The cultivated tobacco plant, scientifically known as Nicotiana tabacum is a plant that is legal and grows freely around various fields and households in my country - Nigeria. There is a local belief that snakes do not like the odour that usually emanates from the plant - whether fresh or dry - and will generally move as far away as possible. Hence, it is usually planted around houses to drive away snakes.
When I was younger, just before getting to the puberty stage, I and my peers got to know that the leaves of this plant are utilized in the manufacturing of cigarettes. Since we use to envy smokers so bad but could not smoke because we were young and the habit is generally frowned at in society, during dry seasons when dry leaves become copious on the plant, we would harvest the dry leaves, pulverize them in between our palms, fold the semi-powdered leaves inside a paper taking the shape of a cigarette, and then light it up like a cigarette while smoking away like badasses.
Call that youthful exuberance but even the adults in the society have a way they indulge themselves using the seeds of the plant, up till today. In those days, some old men and women would send us to harvest the dry fruits of the plant. The fruits contain numerous tiny seeds, usually dark brown when dry. They will extract the seeds and grind them into powder. At regular intervals, these old men/women would take a little portion of the powder in between their fingers, insert it into their noses, and snuff in the substance. Could have easily passed as their cocaine, the only thing is that the snuff is brown this time.
Nicotiana tabacum plant grows as a herb between 1 to 2 m tall at maturity. It is native to the Caribbean, gives off obovate leaves, and produces whitish flowers in which the petals form a tube. It belongs to the angiosperm family known as Solanaceae and is popularly known for its use in the manufacture of tobacco, otherwise known as cigarettes. The leaves of the plant are processed in a variety of ways to produce different forms of cigarettes.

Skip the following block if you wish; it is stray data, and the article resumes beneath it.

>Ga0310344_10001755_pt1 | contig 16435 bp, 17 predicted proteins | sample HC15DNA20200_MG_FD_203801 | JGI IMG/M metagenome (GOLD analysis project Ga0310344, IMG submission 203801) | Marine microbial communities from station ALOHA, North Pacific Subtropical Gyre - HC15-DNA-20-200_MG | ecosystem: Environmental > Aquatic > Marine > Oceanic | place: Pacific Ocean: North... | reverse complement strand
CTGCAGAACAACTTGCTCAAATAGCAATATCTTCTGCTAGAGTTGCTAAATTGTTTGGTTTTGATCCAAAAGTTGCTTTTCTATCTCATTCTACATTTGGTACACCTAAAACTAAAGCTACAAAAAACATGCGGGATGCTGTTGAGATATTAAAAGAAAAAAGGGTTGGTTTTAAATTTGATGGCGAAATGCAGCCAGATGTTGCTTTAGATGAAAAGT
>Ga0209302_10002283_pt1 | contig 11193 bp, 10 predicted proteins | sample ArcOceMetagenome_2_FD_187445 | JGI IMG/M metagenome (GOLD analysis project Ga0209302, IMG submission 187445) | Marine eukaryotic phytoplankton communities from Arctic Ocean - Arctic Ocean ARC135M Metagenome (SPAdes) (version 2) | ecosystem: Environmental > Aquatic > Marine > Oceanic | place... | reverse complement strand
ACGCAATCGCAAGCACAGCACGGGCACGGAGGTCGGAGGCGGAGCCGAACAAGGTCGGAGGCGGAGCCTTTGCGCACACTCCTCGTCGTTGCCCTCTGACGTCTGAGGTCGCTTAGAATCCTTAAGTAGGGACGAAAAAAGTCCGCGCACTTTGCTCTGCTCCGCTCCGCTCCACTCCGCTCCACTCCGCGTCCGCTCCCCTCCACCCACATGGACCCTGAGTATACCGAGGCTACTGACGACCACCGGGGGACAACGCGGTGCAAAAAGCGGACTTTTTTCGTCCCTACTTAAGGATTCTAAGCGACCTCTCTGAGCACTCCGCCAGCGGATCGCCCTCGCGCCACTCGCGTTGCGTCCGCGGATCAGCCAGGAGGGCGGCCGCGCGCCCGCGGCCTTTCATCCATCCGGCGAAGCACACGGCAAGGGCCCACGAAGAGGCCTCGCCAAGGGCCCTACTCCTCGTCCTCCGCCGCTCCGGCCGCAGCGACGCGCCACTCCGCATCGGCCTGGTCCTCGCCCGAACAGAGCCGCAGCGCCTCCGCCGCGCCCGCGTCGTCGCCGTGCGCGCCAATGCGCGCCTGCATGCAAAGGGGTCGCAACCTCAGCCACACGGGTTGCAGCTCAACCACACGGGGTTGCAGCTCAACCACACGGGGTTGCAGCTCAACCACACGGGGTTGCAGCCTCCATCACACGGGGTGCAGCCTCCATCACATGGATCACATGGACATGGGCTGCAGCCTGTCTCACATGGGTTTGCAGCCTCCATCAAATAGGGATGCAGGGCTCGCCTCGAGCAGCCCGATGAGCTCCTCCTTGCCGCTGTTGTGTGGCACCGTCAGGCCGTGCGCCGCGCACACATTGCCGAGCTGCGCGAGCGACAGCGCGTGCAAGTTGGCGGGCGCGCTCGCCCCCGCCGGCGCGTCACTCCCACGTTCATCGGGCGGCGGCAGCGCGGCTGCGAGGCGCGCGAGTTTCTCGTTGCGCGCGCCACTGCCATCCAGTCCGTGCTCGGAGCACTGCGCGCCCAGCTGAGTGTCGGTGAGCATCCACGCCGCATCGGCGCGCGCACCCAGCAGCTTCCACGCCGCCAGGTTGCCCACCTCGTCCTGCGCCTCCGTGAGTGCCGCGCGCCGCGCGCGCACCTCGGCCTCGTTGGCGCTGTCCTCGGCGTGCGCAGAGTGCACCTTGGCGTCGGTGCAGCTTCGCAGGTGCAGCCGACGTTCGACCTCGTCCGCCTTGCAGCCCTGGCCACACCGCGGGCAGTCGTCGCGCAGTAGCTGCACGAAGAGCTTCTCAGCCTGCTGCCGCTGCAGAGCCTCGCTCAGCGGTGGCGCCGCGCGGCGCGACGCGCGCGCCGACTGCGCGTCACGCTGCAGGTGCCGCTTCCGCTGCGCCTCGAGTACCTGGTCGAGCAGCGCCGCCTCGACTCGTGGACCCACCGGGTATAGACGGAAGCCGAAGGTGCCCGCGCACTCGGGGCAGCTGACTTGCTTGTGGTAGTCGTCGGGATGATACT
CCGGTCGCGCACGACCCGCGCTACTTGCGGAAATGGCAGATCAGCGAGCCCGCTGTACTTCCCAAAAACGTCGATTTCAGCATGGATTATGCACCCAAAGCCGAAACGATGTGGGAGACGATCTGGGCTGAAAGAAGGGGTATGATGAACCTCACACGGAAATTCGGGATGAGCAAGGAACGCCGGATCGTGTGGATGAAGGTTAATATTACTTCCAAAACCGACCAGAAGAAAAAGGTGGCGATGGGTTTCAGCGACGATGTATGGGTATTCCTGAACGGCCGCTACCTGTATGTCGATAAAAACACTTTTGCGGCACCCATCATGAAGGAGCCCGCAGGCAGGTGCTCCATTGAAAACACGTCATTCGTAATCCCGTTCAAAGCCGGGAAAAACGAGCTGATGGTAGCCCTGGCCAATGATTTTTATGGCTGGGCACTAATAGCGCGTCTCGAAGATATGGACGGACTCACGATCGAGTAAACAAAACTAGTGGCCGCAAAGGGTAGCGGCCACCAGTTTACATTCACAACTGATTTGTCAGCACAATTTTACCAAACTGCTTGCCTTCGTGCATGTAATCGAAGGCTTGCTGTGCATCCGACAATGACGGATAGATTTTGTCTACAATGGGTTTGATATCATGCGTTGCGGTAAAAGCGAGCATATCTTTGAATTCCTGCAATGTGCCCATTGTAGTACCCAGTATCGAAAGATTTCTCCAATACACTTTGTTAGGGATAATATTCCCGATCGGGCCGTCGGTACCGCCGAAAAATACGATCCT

The tissues of tobacco plants are rich in phytochemical metabolites, particularly nicotine. About 2 to 8 percent of a typical tobacco plant is nicotine distributed variably in the various tissues with the highest concentration found in the leaves. Other phytochemicals that have been isolated from the plant include glycosides, amino acids, nicotianine, choline, etc., together with volatile compounds that give the plant its characteristic flavour. According to the United States Environmental Protection Agency, When burned, the emanating smoke contains over four thousand chemicals.
Tobacco smoking has a host of benefits, although these benefits are overshadowed by the health effects smoking causes to individuals. Beyond smoking, however, tobacco leaves and other tissues have a history of medicinal and non-medicinal uses long before cigarettes, snuffs, and smoking evolved.
In 2019, Anumudu et al. investigated the antimicrobial activities of extracts derived from the leaves and seeds of tobacco. They found out that while the snuff-derived extract had inhibitory effects on the growth of a fungus species, the leave-derived extract had more of antibacterial effects.
Earlier in 2017, Ameya et al. assessed the in-vitro antibacterial activities of different extracts of the tobacco plant and found out that the antibacterial efficacy varied depending on the solvent used for extraction. All these results point to the fact that the tobacco plant has antimicrobial activities.
There are several anecdotes as to the potentials of tobacco leaves in driving away snakes. However, these claims cannot be confirmed by any scientific evidence. The tobacco plant is just one of the numerous plants anecdotally reported to have the capacity to drive away snakes.
Apart from driving away snakes and other pests, tobacco leaves have also been reported to be useful in relieving allergies, clearing nasal passages, insect repellent, and mashed leaves as first aid in case of bruises or cuts.
Thank you all for reading.
US Environmental Protection Agency. Respiratory Effects of Passive Smoking: Lung Cancer and Other Disorders: The Report of the US Environmental Protection Agency, Monograph 4. NIH Publication No. 93-3605. US Department of Health and Human Services, 1993.
Charlton A. (2004). Medicinal uses of tobacco in history. Journal of the Royal Society of Medicine, 97(6), 292–296. https://doi.org/10.1258/jrsm.97.6.292
Ameya, G., Manilal, A., & Merdekios, B. (2017). In vitro Antibacterial Activity and Phytochemical Analysis of Nicotiana tabacum L. Extracted in Different Organic Solvents. The open microbiology journal, 11, 352–359. https://doi.org/10.2174/1874285801711010352